The week of Jan. 23-29 takes us from Lunar Day 25 through Day 1. For you early viewers, the Moon doesn’t rise until around 3:15 A.M. (depending on your location) and it won’t be high enough to view clearly until 5:15 or so, with nautical dawn ending at around 6:00 A.M. This week we will highlight the Aristarchus Plateau. (Because there will be a limited number of observers up at this hour, this information will be repeated on a future blog covering Lunar Day 11.)
Aristarchus Plateau: [NW/G4-5; L=50°W] This plateau is a diamond-shaped feature with straight sides measuring 100 x 125 miles and is over a mile higher than the surrounding mare areas. It is conjectured that the plateau was uplifted because of the pressures exerted by underground magma. It is an unusual object not only because of its straight sides but because it is covered by a mantle of pink-colored pyroclastic ash 30 to 100 feet thick. The Plateau has attracted the attention of NASA as an area for lunar colonization because hydrogen and oxygen can be extracted from the ash, providing fuel, water, and breathable air.
The reddish color of the plateau is distinctive and sets it apart from the gray of the surrounding terrain. (Other observers see greenish or yellowish tones. What do you see?)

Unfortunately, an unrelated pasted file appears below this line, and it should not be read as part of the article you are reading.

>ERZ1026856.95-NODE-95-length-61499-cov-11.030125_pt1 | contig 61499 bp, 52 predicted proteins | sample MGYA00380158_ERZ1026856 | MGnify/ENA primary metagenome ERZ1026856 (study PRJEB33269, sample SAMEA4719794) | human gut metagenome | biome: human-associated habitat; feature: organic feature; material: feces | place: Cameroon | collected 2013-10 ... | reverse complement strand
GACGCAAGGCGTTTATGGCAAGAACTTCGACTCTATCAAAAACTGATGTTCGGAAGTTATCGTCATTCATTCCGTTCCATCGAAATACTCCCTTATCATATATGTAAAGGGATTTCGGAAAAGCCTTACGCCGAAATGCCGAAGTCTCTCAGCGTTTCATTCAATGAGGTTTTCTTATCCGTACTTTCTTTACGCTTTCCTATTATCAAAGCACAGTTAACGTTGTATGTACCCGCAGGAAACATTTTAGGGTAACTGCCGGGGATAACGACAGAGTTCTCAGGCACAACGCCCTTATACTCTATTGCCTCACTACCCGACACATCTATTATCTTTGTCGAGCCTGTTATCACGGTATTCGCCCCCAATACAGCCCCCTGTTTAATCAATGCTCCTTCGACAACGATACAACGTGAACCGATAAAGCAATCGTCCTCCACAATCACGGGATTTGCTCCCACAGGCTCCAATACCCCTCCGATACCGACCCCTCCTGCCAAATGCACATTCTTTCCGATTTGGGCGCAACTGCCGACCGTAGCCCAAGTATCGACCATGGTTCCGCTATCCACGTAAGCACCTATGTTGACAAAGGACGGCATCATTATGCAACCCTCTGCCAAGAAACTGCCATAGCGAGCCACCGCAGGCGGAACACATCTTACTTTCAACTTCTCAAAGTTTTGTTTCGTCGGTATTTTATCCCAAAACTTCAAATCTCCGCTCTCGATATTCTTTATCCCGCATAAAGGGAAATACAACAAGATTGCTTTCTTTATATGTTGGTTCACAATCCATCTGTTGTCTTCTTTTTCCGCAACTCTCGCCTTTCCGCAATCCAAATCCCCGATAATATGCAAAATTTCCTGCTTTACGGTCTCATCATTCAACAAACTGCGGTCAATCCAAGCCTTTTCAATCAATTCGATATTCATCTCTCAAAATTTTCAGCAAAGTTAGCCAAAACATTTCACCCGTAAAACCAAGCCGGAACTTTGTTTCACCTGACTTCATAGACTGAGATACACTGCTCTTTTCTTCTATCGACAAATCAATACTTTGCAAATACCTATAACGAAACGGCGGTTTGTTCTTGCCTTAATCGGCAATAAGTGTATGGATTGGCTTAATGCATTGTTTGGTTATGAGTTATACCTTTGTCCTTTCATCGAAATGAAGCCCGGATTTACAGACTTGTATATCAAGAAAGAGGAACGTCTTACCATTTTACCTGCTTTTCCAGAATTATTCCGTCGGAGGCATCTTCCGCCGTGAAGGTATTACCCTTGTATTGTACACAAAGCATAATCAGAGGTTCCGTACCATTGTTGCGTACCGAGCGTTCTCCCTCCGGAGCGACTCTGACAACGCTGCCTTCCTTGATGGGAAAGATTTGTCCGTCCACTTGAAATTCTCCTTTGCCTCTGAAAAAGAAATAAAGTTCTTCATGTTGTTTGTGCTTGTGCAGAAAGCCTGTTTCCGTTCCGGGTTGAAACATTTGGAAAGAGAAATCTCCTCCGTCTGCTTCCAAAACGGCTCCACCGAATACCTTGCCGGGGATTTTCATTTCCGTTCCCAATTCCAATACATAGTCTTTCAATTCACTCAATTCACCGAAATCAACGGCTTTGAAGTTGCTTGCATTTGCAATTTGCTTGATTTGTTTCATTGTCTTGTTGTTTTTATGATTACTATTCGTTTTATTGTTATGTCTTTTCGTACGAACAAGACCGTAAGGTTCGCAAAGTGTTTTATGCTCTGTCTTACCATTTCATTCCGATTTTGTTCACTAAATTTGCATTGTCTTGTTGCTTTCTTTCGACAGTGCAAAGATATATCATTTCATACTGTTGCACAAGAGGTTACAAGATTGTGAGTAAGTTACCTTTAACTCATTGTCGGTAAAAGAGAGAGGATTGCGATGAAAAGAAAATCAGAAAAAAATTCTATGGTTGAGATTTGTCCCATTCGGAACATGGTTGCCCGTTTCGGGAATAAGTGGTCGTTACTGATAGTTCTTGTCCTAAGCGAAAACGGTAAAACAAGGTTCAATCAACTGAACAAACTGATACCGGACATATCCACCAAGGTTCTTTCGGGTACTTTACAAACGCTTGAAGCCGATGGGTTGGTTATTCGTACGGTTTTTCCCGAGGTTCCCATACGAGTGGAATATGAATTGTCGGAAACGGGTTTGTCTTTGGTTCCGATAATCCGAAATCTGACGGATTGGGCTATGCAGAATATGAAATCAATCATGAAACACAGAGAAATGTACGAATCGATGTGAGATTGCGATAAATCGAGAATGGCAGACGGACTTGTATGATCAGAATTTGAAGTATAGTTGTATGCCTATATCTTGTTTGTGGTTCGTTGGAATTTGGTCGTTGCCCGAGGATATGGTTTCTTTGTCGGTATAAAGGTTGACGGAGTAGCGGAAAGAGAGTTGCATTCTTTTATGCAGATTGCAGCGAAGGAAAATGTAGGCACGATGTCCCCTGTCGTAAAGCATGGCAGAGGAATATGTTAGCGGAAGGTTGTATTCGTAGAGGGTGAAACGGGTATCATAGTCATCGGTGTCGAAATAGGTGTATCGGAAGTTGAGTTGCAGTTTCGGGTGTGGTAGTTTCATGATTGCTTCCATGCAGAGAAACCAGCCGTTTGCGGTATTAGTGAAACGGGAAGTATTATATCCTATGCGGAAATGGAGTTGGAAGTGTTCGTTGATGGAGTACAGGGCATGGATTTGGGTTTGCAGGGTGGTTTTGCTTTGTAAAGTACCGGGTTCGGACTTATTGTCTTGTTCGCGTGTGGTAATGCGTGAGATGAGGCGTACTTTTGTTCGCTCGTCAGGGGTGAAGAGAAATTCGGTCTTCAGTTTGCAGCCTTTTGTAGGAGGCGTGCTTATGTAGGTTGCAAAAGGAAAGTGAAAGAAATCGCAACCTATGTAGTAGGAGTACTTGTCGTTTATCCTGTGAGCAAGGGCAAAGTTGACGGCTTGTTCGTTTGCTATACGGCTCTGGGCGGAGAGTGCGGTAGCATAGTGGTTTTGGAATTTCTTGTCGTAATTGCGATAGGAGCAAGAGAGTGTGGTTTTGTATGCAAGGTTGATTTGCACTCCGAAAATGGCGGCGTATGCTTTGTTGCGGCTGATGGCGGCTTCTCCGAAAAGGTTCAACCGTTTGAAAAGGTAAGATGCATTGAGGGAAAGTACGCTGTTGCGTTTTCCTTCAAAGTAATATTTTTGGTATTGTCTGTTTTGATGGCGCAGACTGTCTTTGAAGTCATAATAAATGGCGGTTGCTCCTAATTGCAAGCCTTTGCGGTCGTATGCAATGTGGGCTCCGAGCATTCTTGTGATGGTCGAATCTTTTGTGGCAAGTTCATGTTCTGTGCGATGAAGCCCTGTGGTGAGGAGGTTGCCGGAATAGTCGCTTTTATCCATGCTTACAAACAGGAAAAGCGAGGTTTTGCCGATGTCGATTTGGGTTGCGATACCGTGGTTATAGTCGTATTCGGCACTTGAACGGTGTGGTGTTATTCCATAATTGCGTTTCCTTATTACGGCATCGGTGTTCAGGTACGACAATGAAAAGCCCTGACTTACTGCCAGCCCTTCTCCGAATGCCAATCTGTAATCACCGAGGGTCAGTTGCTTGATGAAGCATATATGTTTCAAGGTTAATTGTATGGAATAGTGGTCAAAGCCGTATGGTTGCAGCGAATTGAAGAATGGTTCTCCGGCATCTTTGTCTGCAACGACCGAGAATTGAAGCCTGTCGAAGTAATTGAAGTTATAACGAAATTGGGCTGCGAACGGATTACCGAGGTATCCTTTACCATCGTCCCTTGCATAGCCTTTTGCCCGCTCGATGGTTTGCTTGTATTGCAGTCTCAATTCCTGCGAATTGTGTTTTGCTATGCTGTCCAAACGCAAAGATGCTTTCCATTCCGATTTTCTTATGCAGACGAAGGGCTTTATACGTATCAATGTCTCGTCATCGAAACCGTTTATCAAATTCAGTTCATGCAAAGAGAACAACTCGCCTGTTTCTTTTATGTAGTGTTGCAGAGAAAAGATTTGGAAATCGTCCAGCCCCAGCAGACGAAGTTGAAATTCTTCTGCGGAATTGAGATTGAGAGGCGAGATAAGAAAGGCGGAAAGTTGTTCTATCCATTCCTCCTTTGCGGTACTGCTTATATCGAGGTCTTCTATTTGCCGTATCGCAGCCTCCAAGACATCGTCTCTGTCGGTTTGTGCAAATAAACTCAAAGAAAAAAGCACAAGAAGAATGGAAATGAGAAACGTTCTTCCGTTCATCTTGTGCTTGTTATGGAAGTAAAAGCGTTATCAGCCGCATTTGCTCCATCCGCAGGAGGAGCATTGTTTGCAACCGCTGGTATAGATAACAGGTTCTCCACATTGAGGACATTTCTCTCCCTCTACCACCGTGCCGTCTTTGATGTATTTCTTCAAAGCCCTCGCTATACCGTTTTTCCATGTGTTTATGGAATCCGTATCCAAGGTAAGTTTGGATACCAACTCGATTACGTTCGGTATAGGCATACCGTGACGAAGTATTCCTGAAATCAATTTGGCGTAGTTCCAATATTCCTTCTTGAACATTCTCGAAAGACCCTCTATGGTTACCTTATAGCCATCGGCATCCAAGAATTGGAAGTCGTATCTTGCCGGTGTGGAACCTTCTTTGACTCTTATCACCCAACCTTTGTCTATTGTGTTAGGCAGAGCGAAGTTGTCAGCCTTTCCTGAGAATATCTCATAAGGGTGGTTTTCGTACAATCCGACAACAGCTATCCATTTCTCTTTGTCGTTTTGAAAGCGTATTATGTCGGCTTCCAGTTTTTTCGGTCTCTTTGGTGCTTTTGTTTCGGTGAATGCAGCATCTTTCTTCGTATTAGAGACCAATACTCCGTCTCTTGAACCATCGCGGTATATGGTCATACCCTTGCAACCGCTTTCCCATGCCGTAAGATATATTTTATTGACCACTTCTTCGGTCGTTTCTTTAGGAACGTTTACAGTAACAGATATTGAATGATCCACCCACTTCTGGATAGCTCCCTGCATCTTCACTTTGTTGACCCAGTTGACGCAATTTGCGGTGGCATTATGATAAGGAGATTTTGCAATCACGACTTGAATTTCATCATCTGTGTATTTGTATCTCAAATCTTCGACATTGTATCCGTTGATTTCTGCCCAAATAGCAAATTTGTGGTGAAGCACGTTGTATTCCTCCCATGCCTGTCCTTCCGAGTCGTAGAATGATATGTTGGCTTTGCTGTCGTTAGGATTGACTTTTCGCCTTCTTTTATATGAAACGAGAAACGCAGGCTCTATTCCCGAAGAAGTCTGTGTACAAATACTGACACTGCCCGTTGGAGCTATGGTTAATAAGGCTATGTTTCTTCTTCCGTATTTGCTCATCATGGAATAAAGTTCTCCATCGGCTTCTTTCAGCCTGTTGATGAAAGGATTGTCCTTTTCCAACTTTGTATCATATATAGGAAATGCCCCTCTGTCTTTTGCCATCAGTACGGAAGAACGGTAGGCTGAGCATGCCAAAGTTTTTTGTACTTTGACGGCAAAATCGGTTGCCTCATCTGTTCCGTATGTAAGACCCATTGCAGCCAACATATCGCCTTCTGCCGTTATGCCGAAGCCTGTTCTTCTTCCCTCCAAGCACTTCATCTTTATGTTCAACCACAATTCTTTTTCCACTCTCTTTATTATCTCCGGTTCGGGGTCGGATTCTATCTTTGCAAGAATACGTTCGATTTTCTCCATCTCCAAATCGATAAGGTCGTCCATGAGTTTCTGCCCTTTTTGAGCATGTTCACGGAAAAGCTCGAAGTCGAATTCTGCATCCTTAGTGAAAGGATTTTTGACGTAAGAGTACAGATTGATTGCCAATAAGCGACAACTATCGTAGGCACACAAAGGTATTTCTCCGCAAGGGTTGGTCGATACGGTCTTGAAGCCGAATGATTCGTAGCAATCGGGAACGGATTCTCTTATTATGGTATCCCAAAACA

OF ADDITIONAL INTEREST ABOUT THE MOON:
New research based on uranium-lead dating of fragments of zircon no larger than a grain of sand brought back by Apollo 14 astronauts indicates the Moon was created only within 60 million years after the formation of the solar system (4.51 BYA). And Israeli scientists at the same time came up with a new theory that the Moon was not created when a Mars-sized object slammed into it (an event informally known as “the Big Whack”), but perhaps by a series of smaller collisions which may have created multiple moonlets that then coalesced into one large moon.
It is highly recommended that you get a copy of Sky and Telescope’s Field Map of the Moon, the very finest Moon map available for use at the telescope. It is available for $10.95 at www.skyandtelescope.com and on Amazon. All features mentioned in this blog will be keyed to the grid on the Field Map and will look like this: Plato: [NW/D9]
Courtesy of Gray Photography of Corpus Christi, Texas
Lunar photos: NASA / USGS / BMDO / LROC / ASU / DLR / LOLA / Moon Globe. Used by permission
Latest posts by Andrew Planck (see all)
- Rupes Cauchy: One of the Best-Known Faults on the Moon - March 1, 2021
- Schröter’s Valley or “Cobra Head” – Moon’s Most Impressive Sinuous Rille - February 22, 2021
- Apollo 11 Landing Sight on the Moon - February 15, 2021